Coronavirus Updates: Cedars Joins Drug Trial, U.S. Consumers Streaming Skyrockets Amid COVID-19, Says Nielsen

Coronavirus Updates: Cedars Joins Drug Trial, U.S. Consumers Streaming Skyrockets Amid COVID-19, Says Nielsen

Here are the latest headlines regarding how the novel coronavirus is impacting the Los Angeles startup and tech communities. Sign up for our newsletter and follow dot.LA on Twitter for the latest updates.

Cedars-Sinai joins international clinical trial to test COVID-19 drug

Los Angeles-based hospital system Cedars-Sinai announced Tuesday it is joining an international effort to test the drug remdesivir for treating COVID-19, the disease caused by the novel coronavirus. The drug is not FDA-approved but has shown promise in animal testing and in small numbers of humans. Starting this week, Cedars plans to administer the drug intravenously to up to 30 patients currently hospitalized with COVID-19. They will be monitored throughout their hospital stay and their outcomes will be measured against a control group, which will be given a placebo. The U.S. National Institute of Health is sponsoring the trial, which includes dozens of sites around the world, according to the statement.

Gilead Sciences, based in the Bay Area, owns the remdesivir patent. Early this month the company applied for "orphan drug" status in an effort to expedite the clinical trial timeline required by the FDA. That status was granted last week, but the company subsequently requested a withdrawal of the designation. Some health groups expressed concern that orphan status would limit the ability of other organizations to produce treatments in the future. In a statement Gilead said it remains "confident that it can maintain an expedited timeline in seeking regulatory review of remdesivir."

U.S. consumers spend 400 billion minutes streaming content to TVs, says Nielsen

Coronavirus is forcing Americans to stay at home, and American consumers have watched about 156 billion minutes of streaming content on their televisions during the week of March 16 — a 22% surge from a week earlier, according to a Nielsen analysis. The first three weeks of March saw an estimated 400 billion minutes of streaming an 85% surge from the year-ago period.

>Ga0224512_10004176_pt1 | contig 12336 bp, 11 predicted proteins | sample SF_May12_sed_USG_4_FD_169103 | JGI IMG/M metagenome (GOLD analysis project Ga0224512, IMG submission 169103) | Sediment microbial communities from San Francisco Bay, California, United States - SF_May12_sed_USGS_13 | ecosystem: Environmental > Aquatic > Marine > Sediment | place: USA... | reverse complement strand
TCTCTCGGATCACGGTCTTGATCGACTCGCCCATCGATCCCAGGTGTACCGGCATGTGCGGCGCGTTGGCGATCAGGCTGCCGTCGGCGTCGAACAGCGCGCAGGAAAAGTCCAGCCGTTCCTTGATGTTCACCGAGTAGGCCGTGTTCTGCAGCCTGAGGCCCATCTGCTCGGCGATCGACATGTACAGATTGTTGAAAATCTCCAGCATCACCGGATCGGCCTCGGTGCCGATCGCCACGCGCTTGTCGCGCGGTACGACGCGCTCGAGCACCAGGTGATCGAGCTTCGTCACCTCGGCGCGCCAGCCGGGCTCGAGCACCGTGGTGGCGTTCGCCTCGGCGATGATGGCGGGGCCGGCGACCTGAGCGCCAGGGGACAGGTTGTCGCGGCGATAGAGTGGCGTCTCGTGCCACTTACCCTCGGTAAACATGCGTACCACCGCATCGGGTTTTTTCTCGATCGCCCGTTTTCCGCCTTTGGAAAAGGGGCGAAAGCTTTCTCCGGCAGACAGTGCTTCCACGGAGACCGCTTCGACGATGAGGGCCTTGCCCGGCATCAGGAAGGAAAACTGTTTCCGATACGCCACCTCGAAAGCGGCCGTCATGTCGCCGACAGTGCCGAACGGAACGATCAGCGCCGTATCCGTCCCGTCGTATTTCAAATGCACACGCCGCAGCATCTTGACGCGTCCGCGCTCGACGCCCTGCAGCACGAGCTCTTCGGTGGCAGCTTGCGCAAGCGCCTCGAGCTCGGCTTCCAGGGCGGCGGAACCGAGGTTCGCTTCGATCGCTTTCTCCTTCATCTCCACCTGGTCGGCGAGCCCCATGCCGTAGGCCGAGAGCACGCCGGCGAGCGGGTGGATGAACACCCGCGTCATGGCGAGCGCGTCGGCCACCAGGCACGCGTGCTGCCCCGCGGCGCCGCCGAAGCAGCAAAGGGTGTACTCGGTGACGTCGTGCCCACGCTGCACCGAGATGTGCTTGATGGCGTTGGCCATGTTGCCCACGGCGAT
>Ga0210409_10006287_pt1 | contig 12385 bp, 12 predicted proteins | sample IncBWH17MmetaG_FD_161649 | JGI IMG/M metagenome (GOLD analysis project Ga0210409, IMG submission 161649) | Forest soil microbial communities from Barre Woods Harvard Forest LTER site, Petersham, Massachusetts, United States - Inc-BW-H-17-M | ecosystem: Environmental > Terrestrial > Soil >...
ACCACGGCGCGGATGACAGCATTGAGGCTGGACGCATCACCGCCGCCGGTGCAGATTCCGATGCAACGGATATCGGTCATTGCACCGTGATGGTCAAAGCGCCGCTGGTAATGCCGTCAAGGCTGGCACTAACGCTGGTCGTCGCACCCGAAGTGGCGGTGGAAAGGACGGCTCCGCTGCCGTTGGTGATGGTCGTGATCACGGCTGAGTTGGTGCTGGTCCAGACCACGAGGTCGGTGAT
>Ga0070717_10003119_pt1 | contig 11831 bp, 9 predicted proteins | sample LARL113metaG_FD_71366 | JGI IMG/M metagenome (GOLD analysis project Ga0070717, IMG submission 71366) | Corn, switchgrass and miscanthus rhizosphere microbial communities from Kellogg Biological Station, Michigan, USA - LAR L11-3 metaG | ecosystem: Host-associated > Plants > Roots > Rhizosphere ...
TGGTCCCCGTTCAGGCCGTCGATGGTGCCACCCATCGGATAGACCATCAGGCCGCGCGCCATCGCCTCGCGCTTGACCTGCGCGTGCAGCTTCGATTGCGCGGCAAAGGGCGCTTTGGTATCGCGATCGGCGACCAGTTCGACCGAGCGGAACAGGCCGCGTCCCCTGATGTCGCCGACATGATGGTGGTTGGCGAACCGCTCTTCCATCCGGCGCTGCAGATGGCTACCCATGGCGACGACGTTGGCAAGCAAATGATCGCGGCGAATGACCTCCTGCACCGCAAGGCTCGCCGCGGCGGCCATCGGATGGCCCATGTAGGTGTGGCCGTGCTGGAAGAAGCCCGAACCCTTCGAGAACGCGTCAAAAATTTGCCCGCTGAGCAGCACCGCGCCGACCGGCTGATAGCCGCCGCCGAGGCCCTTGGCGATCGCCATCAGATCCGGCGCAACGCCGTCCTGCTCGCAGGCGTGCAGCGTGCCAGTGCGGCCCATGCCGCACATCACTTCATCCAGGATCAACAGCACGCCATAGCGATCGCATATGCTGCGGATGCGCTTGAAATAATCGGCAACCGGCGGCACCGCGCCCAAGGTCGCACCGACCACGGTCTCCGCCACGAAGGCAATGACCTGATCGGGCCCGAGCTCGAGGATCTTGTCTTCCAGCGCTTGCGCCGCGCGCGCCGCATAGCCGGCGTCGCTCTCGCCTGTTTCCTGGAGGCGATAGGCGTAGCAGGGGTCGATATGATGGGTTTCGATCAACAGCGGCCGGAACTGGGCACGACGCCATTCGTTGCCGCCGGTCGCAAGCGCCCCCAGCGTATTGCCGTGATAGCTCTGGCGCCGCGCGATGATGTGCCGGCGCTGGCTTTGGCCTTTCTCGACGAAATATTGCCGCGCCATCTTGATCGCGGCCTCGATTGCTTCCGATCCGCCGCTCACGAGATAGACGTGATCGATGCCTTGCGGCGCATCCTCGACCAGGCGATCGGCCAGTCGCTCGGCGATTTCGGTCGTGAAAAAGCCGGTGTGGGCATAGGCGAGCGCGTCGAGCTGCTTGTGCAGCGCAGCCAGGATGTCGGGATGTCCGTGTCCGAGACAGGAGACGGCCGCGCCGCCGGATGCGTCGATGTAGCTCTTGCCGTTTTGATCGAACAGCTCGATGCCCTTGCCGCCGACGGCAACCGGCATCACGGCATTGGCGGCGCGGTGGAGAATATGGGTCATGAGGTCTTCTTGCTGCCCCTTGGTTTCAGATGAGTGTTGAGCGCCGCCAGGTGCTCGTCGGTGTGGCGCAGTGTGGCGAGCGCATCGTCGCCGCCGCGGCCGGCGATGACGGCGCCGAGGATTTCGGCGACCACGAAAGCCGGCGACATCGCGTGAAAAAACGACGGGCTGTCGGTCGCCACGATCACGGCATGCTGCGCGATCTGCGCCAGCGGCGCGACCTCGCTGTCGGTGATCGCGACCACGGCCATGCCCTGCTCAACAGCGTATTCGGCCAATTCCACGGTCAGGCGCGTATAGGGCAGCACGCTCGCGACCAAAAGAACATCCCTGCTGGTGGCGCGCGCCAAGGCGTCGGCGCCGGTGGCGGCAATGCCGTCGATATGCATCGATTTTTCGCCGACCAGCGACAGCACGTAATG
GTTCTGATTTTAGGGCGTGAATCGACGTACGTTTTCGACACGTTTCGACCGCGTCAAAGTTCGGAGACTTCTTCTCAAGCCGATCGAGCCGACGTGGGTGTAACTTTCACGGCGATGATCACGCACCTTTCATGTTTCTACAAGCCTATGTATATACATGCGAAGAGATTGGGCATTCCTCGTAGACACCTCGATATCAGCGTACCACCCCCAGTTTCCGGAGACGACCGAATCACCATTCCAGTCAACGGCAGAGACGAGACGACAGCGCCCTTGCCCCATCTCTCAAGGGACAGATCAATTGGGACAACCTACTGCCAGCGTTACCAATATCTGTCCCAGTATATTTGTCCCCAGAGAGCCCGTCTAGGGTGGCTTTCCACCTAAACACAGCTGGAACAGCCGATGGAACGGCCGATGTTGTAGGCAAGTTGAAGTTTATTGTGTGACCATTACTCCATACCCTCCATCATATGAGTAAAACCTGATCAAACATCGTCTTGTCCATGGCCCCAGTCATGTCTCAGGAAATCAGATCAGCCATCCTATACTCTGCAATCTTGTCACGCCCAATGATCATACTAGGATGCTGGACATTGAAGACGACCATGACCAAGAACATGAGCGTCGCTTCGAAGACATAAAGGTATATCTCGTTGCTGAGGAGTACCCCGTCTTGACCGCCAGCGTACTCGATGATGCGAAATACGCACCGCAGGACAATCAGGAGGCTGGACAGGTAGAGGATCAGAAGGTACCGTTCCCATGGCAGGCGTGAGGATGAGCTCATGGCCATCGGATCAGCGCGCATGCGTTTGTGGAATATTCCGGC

Netflix, YouTube, Amazon and Hulu make up the biggest bulk of streaming on TV sets (the study did not include viewers on mobile phones). By the numbers, Netflix and Hulu claimed a smaller share of that viewing than they did last year, according to the data. Netflix claimed 29% of total streaming minutes for the week ending March 22, down from 36% in the same period a year ago. Hulu accounted for 10%, down from 15%. YouTube represented 20%, up from 19%. And Amazon inched up to 9%, from 7%. New services like Disney Plus and Apple TV Plus fueled the "other" category to to 31% from 23%.

Subscribe to our newsletter to catch every headline.

Image courtesy of Shutterstock

The age of the creator is upon us.

After years of gaining momentum, the creator economy has gone mainstream. Payment processing platform Stripe estimates the number of individuals who now see themselves as full-time “creators”—those who use online tools to sell digital content—grew 48% in 2021, while earnings across the industry are expected to soon eclipse $10 billion.

Read more Show less
Jolene Latimer
Jolene Latimer has her Master of Arts in specialized journalism and writes about sports, entertainment and personal finance.

It started as a real estate company for startups. Today, Plug and Play operates what it calls an “innovation platform” that offers young companies office space, an accelerator program and — in some cases — invests in them.

On this episode of LA Venture, Plug and Play's CEO and founder Saeed Amidi talks about how he evolved the company into an accelerator and investment firm, and how he uses his platform to introduce many of the world’s largest corporations to startups that are re-envisioning their industries.

Read more Show less
Minnie Ingersoll
Minnie Ingersoll is a partner at TenOneTen and host of the LA Venture podcast. Prior to TenOneTen, Minnie was the COO and co-founder of $100M+, an online marketplace for used cars. Minnie started her career as an early product manager at Google. Minnie studied Computer Science at Stanford and has an MBA from HBS. She recently moved back to L.A. after 20+ years in the Bay Area and is excited to be a part of the growing tech ecosystem of Southern California. In her space time, Minnie surfs baby waves and raises baby people.